AuraSense Uses Electric Field Sensing for Smartwatch Input

The current generation of smartwatches use the front surface of the device for two related functions: display and touch input. This approach has two consequences. First, the input device (think finger), will occasionally but inevitably block the user’s view of the display. The second is that the “real estate” available for touch input is necessarily confined to a physically small area.

A team headed by Junhan Zhou in the department of Electrical & Computer Engineering at Carnegie Mellon University (Pittsburgh, PA) is developing a novel means to address this issue. Called AuraSense, the new technique is based on electric field sensing and extends the region for input into a volume around the smartwatch (or other device).

A recent article on AuraSense was presented at the User Interface Software and Technology conference held between October 16th and 19th in Tokyo, Japan. A copy of this article is available on-line and can be found here.

In this article, the team points out that the concept of using electric field sensing for input is not new. The AuraSense research is, however, claimed to be the first report of an investigation into the use of the technology in a smartwatch application.

The article discussed the team’s investigation into several different antenna configurations. It is reported that, of the candidate antenna configurations, the so-called shunt-mode type offered the most satisfactory signals and was the most physically compatible with a watch form factor. The shunt-mode configuration uses emitting and receiving electrode pairs and measures the disturbance when a conductive object (again, think finger) interferes with the electric field. In the AuraSense approach, shunt-mode is implemented using one transmitter and four receiver electrodes. Copper foil tape is used for the electrodes and these are covered by a thin layer of insulating Mylar tape.

Several prototypes were built. In each case, the transmitter was configured to generate an electric field by emitting a 115 kHz, 3Vpp square wave. A chip monitored each of the receiver electrodes and computed the field attenuation at 200 frames per second. The data was transmitted to a laptop over USB for further processing.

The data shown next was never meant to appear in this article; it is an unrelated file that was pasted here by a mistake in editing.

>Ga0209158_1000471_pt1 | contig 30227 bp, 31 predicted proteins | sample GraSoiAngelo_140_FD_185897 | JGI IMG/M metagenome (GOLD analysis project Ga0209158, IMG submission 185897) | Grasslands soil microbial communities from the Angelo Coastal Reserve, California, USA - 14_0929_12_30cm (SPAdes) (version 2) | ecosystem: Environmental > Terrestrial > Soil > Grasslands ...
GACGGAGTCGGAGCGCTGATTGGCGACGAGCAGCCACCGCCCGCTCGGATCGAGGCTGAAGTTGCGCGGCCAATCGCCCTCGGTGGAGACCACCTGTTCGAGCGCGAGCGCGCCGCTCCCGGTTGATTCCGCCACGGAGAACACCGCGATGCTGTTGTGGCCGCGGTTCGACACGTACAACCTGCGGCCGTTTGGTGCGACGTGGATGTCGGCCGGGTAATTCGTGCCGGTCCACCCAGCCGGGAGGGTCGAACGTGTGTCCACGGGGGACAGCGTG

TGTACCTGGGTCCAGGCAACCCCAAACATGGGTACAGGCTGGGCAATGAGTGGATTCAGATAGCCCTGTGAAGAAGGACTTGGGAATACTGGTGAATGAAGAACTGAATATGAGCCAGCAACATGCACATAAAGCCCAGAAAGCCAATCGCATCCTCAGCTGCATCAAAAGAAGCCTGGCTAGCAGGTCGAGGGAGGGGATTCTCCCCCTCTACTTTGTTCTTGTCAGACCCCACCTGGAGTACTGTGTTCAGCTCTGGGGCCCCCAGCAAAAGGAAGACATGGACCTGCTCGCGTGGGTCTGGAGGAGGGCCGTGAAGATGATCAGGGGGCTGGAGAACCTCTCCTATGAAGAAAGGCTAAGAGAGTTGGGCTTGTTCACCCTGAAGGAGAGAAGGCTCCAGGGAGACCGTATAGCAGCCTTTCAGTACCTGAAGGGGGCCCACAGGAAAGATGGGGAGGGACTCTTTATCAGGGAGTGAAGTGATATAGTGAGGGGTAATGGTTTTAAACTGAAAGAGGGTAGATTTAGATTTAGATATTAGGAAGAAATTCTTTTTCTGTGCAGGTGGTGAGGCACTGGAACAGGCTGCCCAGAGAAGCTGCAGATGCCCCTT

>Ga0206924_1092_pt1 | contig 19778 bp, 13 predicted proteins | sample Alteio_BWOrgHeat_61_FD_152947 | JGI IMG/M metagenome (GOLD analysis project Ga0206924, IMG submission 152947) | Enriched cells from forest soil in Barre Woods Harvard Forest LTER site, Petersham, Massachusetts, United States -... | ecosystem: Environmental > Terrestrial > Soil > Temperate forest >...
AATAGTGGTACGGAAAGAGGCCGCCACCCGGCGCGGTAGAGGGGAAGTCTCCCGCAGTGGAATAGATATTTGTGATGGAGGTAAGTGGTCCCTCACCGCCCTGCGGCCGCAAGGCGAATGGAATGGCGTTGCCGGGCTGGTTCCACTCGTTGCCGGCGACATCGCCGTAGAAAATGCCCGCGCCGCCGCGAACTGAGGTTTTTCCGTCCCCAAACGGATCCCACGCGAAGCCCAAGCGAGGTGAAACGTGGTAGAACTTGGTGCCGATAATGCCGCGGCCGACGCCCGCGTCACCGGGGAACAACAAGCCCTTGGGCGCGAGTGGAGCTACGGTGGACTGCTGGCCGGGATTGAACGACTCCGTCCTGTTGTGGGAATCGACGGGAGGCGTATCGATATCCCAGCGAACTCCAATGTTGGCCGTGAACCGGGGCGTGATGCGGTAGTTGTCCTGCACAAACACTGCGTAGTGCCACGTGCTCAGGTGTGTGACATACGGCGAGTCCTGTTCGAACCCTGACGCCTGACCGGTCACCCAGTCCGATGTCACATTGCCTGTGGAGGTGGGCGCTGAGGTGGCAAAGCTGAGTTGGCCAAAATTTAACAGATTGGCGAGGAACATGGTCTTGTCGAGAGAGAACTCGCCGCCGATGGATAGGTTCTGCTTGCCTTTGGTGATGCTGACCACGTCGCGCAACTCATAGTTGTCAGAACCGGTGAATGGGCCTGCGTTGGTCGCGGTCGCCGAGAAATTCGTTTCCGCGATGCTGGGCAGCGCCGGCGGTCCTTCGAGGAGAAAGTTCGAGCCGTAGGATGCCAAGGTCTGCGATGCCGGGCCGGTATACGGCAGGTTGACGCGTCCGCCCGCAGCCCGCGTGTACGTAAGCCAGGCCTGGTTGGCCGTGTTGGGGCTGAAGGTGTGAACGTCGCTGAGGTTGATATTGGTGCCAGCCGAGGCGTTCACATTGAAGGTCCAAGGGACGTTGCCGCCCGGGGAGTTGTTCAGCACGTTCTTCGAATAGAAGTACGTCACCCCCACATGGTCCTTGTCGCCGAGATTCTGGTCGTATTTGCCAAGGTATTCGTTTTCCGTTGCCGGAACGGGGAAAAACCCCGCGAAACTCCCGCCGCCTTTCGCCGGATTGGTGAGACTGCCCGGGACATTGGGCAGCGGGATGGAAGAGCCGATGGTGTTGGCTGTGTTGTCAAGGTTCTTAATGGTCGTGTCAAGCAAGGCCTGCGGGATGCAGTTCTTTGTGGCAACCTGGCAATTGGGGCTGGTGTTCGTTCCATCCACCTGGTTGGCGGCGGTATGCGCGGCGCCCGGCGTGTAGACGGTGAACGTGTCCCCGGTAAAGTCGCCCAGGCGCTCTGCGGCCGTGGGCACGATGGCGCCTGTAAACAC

One determination made from studying the prototype devices was that no single shunt-mode antenna configuration was able to support all of the types of input desired for AuraSense. In response to this situation, the team designed a prototype with ten electrodes that could be dynamically switched between different antenna configurations. By this means, it was found possible to enable high quality sensing for each of the six types of input that were desired.

Several of the inputs studied were touchscreen-like finger tracking on the skin. These included buttons on the skin, sliders on the skin, a trackpad on the skin and radial input. Each of these inputs is illustrated in the figure below.

These types of input are also illustrated in a video that can be found at the end of this article.

Hand gestures were also studied as a means of input. This included movements of the hand on the same arm as the smartwatch as well as gestural input by the other hand in the volume above the face of the smartwatch.

Based on these studies, the team concluded that AuraSense “can be robust across both users and environments.”

The team further concluded that electric field sensing is well suited for “around device interaction” for these additional reasons:

  • It is fast (~200 frames per second)
  • Low-cost (~$5)
  • Requires no additional instrumentation on the arm or finger
  • Does not suffer from line-of-sight issues (that is, it works through clothing).

In their article, the team also identified several areas that need improvement before electric field sensing is fully ready for use in a product. The most significant limitation was signal drift. To mitigate this issue, the team suggests that it may be possible to “use an adaptive baseline, or perhaps machine learning features based on relative values between electrodes, rather than absolute values.” In addition, electric field sensing was found susceptible to ambient electrical noise.

The team suggests that “adaptive background subtraction” might help mitigate this issue. Finally, the team noted that the physically small size of a smartwatch limits the size of the electrodes as well as the maximum distance between transmitter and receiver pairs. This physical size constraint limits the range over which a finger can be sensed to a few centimeters and, thus, restricts inputs to a volume near the device.

Current smartwatch touchscreens have real limitations. The electric field sensing approach to addressing these issues has some appeal and has shown initial promise. If the remaining issues can be successfully addressed, then the technology may have commercial potential. – Arthur Berman

Carnegie Mellon University, Junhan Zhou, [email protected]